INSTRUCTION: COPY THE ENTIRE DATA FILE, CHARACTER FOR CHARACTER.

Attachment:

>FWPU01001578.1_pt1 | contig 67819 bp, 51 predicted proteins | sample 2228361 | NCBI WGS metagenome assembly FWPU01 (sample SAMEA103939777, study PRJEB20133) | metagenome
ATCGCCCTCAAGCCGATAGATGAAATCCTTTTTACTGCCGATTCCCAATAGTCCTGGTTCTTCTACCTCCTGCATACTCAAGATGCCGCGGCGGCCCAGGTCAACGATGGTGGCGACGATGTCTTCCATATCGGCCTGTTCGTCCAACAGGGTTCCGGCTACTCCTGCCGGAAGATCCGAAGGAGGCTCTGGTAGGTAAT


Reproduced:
>FWPU01001578.1_pt1 | contig 67819 bp, 51 predicted proteins | sample 2228361 | NCBI WGS metagenome assembly FWPU01 (sample SAMEA103939777, study PRJEB20133) | metagenome
ATCGCCCTCAAGCCGATAGATGAAATCCTTTTTACTGCCGATTCCCAATAGTCCTGGTTCTTCTACCTCCTGCATACTCAAGATGCCGCGGCGGCCCAGGTCAACGATGGTGGCGACGATGTCTTCCATATCGGCCTGTTCGTCCAACAGGGTTCCGGCTACTCCTGCCGGAAGATCCGAAGGAGGCTCTGGTAGGTAAT